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Monotheism of the Qur’an

 
Monotheism means a belief in the Unity of Allah in every respect. He is One in person. He is the only Creator. It is He alone who manages the world. It is He alone who deserves worship and adoration. He is One in many other aspects.
 
Most of the verses of the Qur'an on this subject emphasize the Unity of Allah with regard to creation, command (management of the world) and worship. They first draw the attention of man to the fact that Allah alone is the Creator of the world. He alone has the sovereign authority over it. Then they draw the conclusion that He alone deserves worship.
 
It appears from the Qur'an that most of the heathen Arabs believed or were inclined to believe in the Unity of Allah with regard to creation and command. The holy Qur'an says:

"If you were to ask them, who created the heavens and the earth and has subdued the sun and the moon? They would definitely say: Allah. Then bow is it that they go astray!?" (Surah al‑Ankabut, 29:61).
 
The Qur'an cites the homogeneous, well‑knit and unique system of the world as a proof of the Unity of its creator. It wants us to think over the compactness and all‑pervasiveness of this system to be sure that it has been designed and is being managed by One Supreme Being. That is how we arrive at the unity with regard to creation and command. The Qur'an says:

"Your Lord is One. There is no god but He, the Beneficent, the Merciful. Surely ire the creation of the heavens and the earth, the alternation of night and day, the ships which sail on the sea for the benefit of the people, the water that Allah sends down from heaven with which He revives the dead earth and replenishes it with all kids of animals, ire the movements of the winds and in the clouds held between the sky and the earth, there are signs (of Allah's Sovereignty) for the people who have sense". (Surah al‑Baqarah, 2:163 ‑ 164).
 
Tens of other verses in different Surahs of the Qur'an draw the attention of man in various ways to the eloquent signs of the Unity of the Creator implied in this system.
 

Refutation of polytheism

The Qur'an refutes the theory of the plurality of gods in the following manner.
 
"Allah has not taken to Himself any son, nor is there any other god with Him. Otherwise each god certainly would have taken off his creation, and some of the gods would have gained superiority over the others. Glory be to Allah who is far above what they allege. He has the knowledge of the seen and the unseen alike. Therefore exalted be He above the deities they associate with Him ". (Surah al‑Mu'minun, 23:91 ‑ 92).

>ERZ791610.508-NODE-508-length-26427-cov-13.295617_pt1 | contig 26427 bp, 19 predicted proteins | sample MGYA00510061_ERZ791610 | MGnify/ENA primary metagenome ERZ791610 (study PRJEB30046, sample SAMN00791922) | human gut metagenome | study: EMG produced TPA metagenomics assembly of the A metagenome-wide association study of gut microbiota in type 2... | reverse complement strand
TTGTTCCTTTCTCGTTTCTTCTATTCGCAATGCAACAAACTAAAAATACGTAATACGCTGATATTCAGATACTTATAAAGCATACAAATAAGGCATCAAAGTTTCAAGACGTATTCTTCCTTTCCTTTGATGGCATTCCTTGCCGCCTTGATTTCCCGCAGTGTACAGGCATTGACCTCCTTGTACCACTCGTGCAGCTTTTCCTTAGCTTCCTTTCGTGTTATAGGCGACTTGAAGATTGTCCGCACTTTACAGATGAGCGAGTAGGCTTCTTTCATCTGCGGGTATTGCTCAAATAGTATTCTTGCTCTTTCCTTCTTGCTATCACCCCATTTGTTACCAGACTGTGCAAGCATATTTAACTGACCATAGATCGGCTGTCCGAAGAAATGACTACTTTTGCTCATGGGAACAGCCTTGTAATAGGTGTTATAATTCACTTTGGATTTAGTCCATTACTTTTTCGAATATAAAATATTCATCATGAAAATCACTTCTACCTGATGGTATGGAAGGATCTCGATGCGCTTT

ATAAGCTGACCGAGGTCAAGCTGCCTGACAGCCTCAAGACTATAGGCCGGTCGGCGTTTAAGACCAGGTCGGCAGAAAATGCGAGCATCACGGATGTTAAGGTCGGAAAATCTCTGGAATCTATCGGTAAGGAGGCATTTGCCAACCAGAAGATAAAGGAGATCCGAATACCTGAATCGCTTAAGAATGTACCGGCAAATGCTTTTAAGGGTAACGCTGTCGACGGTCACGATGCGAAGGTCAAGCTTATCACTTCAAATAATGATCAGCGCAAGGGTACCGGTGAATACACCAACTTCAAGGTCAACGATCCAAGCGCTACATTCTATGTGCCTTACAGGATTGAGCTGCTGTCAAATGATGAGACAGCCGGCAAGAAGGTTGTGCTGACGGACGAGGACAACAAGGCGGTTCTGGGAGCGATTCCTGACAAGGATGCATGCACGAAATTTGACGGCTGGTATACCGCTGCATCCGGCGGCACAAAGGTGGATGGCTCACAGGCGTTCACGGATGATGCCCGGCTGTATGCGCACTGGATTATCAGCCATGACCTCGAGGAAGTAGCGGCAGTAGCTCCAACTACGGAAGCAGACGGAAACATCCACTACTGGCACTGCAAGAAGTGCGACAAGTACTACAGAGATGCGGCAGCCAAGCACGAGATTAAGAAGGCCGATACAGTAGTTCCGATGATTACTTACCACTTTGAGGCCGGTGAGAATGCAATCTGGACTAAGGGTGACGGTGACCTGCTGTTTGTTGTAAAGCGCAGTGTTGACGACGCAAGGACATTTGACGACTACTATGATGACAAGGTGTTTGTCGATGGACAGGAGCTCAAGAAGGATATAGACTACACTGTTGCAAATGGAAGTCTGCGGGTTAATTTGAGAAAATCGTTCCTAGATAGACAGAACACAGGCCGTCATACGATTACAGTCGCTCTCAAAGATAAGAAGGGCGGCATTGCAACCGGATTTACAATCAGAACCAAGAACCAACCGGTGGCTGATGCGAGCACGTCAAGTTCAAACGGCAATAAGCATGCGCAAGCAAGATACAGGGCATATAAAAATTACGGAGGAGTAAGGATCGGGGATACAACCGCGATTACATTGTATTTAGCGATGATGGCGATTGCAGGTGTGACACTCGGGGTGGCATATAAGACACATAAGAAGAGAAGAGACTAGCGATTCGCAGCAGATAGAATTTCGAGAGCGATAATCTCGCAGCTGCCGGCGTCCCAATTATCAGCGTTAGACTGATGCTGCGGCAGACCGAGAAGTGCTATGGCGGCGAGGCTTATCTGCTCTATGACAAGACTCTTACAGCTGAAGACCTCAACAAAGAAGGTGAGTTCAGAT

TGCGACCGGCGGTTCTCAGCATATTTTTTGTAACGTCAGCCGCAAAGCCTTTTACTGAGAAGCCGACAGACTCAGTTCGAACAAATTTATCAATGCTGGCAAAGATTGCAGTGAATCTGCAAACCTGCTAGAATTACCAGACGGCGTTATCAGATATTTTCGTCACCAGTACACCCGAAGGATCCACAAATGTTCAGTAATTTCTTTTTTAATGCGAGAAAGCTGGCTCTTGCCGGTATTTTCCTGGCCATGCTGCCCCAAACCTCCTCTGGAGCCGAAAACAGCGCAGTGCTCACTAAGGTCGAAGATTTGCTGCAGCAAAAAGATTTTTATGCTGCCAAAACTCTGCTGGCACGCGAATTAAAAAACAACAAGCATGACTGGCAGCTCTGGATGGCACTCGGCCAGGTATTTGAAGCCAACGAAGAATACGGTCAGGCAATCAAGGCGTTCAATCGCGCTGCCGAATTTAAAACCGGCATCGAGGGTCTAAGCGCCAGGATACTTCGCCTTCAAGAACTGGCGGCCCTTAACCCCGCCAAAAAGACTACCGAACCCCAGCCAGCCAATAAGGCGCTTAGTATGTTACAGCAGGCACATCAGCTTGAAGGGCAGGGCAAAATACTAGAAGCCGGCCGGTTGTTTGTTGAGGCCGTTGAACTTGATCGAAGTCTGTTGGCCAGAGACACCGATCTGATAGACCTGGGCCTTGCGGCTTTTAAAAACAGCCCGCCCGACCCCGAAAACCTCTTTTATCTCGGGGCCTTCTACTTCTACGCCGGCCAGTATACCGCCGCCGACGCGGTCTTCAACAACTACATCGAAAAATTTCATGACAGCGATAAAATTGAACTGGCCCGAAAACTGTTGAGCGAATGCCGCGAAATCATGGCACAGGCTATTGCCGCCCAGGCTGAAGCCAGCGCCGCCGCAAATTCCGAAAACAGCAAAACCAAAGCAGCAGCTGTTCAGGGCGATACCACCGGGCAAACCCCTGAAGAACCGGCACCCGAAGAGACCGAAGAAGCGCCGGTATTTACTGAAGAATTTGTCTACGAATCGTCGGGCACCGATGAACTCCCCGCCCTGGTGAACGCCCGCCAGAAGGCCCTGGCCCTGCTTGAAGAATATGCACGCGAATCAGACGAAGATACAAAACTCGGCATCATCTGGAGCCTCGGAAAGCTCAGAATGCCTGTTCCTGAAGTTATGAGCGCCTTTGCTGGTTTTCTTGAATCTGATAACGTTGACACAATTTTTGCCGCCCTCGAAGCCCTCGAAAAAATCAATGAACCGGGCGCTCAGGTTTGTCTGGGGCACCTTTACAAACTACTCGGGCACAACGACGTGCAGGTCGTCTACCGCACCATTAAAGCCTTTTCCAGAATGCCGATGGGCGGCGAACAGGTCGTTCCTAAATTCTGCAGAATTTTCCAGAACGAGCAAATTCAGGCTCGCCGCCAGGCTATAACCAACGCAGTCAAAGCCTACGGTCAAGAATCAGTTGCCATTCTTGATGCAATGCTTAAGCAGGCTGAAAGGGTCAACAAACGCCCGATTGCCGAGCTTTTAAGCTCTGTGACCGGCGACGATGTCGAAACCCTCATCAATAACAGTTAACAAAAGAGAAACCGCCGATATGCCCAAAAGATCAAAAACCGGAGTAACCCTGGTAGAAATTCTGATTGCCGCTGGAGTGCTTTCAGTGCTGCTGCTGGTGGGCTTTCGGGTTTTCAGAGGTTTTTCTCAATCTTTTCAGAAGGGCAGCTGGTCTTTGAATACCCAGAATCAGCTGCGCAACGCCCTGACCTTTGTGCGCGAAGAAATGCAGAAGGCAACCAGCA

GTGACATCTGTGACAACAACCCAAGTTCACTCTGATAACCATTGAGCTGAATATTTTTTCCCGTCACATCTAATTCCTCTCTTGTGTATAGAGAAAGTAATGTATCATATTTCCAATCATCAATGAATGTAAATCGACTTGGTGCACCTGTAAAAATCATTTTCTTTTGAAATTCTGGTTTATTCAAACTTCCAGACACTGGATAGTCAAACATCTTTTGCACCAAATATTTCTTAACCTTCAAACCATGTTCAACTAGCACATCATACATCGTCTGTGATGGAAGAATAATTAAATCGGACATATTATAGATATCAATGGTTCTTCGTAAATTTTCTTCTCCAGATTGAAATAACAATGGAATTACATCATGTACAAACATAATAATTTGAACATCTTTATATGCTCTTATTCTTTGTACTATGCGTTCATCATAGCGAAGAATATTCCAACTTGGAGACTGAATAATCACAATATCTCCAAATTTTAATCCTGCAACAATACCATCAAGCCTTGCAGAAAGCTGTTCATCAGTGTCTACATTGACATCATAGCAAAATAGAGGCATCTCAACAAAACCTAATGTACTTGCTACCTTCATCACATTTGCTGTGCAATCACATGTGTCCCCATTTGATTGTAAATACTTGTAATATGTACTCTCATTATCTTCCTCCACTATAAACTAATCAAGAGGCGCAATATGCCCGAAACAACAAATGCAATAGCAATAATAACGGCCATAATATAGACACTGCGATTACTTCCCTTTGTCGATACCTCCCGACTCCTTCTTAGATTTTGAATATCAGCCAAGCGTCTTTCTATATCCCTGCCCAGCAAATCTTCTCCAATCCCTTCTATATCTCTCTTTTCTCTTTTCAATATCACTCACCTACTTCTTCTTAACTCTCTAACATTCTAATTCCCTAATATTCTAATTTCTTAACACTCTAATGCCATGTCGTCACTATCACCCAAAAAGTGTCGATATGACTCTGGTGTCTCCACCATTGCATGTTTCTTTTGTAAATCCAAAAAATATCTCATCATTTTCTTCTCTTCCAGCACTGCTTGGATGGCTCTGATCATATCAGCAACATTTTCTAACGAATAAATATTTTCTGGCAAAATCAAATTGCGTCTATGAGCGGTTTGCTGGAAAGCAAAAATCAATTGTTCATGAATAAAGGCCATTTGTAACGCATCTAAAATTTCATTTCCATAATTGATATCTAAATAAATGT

Should the world have more than one creator their subsequent relation with it is bound to assume one of the following forms:
 
1. Each of them would have sovereign authority in one part of the world, for example in that part which he himself created. In this case the various parts of the world would have different systems totally independent of each other. But we see that the whole world has one compact and inter‑related system.
 
2. One of the creators and the regional gods would hold a position superior to that of all others, and in this way maintain some sort of co‑ordination and general harmony. In this case the one who exercises supreme authority will be the real sovereign of the whole world and all others will be his functionaries only.
 
3. Each of these gods would have authority over the world and be free to act independently and to issue commands as he pleases. In this case there will be complete chaos and confusion, and no law and order will be left, as the Qur'an says:
 
"Had there been gods besides Allah, both the heavens and the earth would have been ruined. So glory be to Allah, the Lord of the Throne, free of what they ascribe to Him ". (Surah al‑Anbiya, 21:22).
 
Thus the uniformity of the system which prevails over the entire world contradicts the theory of the plurality of gods with separate dominions, and its compactness denies the theory of several gods with one dominion.
 
The presumption that two or more gods may exercise authority over the whole world, but they always and everywhere co‑operate with each other and issue uniform commands, is a fantastic idea. Their plurality entails auto­matically that they must differ at least on one occasion.
 

The causes and the agents

The Qur'an stresses the Unity of Allah with regard to creation and command. It holds that He alone has created everything and He alone exercises authority over the whole world. At the same time it does not deny the existence of the system of causation and its true role. The Qur'an says: